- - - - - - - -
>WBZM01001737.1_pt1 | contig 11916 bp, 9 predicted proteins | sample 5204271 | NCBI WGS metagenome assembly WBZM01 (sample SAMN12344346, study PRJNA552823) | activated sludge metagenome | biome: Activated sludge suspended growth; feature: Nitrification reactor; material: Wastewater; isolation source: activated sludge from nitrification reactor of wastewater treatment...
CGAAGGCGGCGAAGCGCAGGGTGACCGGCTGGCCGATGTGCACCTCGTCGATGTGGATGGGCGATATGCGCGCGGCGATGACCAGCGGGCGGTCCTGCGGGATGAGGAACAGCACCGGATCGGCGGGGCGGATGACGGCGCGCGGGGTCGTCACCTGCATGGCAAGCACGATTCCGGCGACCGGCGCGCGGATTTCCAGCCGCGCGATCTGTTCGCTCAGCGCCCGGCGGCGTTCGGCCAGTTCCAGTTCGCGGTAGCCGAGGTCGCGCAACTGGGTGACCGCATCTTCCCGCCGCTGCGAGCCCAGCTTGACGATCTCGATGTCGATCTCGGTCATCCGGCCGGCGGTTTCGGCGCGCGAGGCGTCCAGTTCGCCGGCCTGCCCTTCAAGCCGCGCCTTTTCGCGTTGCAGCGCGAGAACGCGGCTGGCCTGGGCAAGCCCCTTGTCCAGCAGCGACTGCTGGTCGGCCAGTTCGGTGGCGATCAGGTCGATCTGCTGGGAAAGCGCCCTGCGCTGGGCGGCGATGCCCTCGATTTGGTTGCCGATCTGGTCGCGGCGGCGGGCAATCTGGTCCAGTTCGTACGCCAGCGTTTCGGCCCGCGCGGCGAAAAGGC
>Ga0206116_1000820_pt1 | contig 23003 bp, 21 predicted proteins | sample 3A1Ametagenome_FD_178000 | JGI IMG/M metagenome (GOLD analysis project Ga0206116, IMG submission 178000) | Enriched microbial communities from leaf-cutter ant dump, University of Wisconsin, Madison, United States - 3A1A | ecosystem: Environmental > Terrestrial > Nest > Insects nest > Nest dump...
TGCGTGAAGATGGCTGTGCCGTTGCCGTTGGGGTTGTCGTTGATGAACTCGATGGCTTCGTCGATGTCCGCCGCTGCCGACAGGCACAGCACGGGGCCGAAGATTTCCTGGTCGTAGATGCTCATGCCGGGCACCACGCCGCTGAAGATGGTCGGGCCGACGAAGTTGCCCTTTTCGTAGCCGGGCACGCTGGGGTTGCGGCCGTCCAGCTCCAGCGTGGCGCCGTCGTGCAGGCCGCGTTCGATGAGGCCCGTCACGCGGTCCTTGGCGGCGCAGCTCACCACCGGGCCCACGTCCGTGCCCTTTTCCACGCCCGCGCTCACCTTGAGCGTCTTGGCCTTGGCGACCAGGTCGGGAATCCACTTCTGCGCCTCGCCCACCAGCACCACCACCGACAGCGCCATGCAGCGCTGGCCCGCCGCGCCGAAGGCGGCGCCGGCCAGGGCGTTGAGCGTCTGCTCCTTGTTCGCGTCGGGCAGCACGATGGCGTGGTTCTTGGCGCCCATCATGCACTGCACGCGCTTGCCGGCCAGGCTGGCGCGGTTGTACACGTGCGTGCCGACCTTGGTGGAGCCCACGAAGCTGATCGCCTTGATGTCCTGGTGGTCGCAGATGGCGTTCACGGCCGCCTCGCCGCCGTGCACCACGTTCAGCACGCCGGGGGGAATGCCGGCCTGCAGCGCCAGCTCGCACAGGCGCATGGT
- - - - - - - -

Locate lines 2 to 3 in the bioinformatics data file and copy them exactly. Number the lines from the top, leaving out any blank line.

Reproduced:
CGAAGGCGGCGAAGCGCAGGGTGACCGGCTGGCCGATGTGCACCTCGTCGATGTGGATGGGCGATATGCGCGCGGCGATGACCAGCGGGCGGTCCTGCGGGATGAGGAACAGCACCGGATCGGCGGGGCGGATGACGGCGCGCGGGGTCGTCACCTGCATGGCAAGCACGATTCCGGCGACCGGCGCGCGGATTTCCAGCCGCGCGATCTGTTCGCTCAGCGCCCGGCGGCGTTCGGCCAGTTCCAGTTCGCGGTAGCCGAGGTCGCGCAACTGGGTGACCGCATCTTCCCGCCGCTGCGAGCCCAGCTTGACGATCTCGATGTCGATCTCGGTCATCCGGCCGGCGGTTTCGGCGCGCGAGGCGTCCAGTTCGCCGGCCTGCCCTTCAAGCCGCGCCTTTTCGCGTTGCAGCGCGAGAACGCGGCTGGCCTGGGCAAGCCCCTTGTCCAGCAGCGACTGCTGGTCGGCCAGTTCGGTGGCGATCAGGTCGATCTGCTGGGAAAGCGCCCTGCGCTGGGCGGCGATGCCCTCGATTTGGTTGCCGATCTGGTCGCGGCGGCGGGCAATCTGGTCCAGTTCGTACGCCAGCGTTTCGGCCCGCGCGGCGAAAAGGC
>Ga0206116_1000820_pt1 | contig 23003 bp, 21 predicted proteins | sample 3A1Ametagenome_FD_178000 | JGI IMG/M metagenome (GOLD analysis project Ga0206116, IMG submission 178000) | Enriched microbial communities from leaf-cutter ant dump, University of Wisconsin, Madison, United States - 3A1A | ecosystem: Environmental > Terrestrial > Nest > Insects nest > Nest dump...